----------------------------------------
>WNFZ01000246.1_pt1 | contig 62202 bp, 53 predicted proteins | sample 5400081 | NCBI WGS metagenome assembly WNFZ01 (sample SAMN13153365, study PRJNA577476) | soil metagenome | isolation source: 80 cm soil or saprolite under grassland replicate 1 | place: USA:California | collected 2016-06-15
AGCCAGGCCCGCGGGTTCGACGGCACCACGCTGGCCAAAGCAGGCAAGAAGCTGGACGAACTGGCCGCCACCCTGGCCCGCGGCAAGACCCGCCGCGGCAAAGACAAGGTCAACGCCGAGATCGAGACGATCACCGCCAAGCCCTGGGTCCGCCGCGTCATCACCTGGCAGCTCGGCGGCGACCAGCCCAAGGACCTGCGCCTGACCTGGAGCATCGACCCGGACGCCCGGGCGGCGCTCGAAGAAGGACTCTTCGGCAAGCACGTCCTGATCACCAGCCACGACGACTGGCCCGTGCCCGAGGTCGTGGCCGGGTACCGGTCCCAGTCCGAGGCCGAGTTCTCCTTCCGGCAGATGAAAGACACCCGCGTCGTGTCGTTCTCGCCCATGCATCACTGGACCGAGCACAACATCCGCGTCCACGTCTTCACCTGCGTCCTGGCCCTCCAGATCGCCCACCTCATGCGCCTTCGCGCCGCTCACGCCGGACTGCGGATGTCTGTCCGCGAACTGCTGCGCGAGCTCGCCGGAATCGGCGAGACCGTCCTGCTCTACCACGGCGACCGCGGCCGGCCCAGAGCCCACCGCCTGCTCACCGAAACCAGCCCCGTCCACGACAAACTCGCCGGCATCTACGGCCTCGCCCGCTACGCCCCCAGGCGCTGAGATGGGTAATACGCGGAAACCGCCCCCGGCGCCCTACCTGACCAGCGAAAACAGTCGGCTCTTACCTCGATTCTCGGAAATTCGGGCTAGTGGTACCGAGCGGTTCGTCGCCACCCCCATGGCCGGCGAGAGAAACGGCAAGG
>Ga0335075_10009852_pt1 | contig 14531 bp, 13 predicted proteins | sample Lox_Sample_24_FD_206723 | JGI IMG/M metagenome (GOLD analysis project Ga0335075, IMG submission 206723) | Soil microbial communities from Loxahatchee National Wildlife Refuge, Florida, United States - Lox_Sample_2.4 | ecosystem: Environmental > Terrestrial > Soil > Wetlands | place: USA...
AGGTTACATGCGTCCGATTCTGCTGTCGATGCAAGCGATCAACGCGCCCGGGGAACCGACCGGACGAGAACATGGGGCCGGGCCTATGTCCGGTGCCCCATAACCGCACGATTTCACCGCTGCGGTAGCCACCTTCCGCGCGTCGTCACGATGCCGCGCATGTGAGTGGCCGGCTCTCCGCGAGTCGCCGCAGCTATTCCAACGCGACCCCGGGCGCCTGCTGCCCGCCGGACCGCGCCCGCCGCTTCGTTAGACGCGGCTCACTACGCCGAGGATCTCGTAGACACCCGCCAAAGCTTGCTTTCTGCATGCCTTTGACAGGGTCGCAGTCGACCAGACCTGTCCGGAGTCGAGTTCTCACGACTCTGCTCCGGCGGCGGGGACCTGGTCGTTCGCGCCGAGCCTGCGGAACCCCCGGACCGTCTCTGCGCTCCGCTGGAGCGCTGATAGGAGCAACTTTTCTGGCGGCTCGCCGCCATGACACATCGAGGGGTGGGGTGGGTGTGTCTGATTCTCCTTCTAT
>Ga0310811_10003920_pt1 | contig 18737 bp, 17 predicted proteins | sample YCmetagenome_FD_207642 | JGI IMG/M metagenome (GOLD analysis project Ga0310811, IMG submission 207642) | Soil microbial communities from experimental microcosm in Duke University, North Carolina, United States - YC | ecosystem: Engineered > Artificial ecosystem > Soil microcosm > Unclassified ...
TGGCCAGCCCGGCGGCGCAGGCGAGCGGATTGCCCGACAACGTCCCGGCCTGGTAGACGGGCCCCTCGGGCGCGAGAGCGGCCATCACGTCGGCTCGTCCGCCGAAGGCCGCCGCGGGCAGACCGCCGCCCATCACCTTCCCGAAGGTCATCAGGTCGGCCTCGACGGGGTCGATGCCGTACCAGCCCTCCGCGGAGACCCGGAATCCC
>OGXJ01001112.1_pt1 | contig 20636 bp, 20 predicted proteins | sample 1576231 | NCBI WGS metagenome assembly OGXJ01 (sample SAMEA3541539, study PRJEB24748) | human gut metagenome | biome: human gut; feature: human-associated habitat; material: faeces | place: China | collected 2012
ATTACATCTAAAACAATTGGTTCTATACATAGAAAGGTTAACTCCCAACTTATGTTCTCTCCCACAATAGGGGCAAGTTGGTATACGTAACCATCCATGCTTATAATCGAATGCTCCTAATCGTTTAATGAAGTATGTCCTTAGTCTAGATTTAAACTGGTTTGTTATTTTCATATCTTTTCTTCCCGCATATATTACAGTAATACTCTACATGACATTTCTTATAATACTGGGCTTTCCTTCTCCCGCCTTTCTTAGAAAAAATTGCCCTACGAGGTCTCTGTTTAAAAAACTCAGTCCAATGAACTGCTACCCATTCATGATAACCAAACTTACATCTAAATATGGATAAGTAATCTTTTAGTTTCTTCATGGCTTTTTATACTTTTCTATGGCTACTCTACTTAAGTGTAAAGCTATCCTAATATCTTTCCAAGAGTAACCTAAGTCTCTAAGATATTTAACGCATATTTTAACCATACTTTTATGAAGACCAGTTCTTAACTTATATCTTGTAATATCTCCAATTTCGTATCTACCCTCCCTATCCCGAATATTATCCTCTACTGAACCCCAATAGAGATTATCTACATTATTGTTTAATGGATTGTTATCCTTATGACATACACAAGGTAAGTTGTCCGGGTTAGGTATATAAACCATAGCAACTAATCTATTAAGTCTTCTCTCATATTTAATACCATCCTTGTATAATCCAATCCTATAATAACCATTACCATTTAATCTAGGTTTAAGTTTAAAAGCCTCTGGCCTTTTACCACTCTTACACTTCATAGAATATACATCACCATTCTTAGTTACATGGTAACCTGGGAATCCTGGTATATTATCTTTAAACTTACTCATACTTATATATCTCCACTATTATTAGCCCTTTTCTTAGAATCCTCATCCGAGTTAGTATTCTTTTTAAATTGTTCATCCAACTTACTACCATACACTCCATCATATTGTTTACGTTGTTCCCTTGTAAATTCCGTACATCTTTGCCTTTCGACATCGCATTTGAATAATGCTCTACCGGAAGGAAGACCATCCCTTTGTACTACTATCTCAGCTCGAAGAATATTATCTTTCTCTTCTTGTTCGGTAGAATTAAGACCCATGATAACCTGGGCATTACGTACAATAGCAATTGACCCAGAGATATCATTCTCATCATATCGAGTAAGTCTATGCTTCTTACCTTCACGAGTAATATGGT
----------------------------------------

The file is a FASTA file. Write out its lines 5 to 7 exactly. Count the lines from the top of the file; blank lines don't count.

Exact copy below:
>Ga0310811_10003920_pt1 | contig 18737 bp, 17 predicted proteins | sample YCmetagenome_FD_207642 | JGI IMG/M metagenome (GOLD analysis project Ga0310811, IMG submission 207642) | Soil microbial communities from experimental microcosm in Duke University, North Carolina, United States - YC | ecosystem: Engineered > Artificial ecosystem > Soil microcosm > Unclassified ...
TGGCCAGCCCGGCGGCGCAGGCGAGCGGATTGCCCGACAACGTCCCGGCCTGGTAGACGGGCCCCTCGGGCGCGAGAGCGGCCATCACGTCGGCTCGTCCGCCGAAGGCCGCCGCGGGCAGACCGCCGCCCATCACCTTCCCGAAGGTCATCAGGTCGGCCTCGACGGGGTCGATGCCGTACCAGCCCTCCGCGGAGACCCGGAATCCC
>OGXJ01001112.1_pt1 | contig 20636 bp, 20 predicted proteins | sample 1576231 | NCBI WGS metagenome assembly OGXJ01 (sample SAMEA3541539, study PRJEB24748) | human gut metagenome | biome: human gut; feature: human-associated habitat; material: faeces | place: China | collected 2012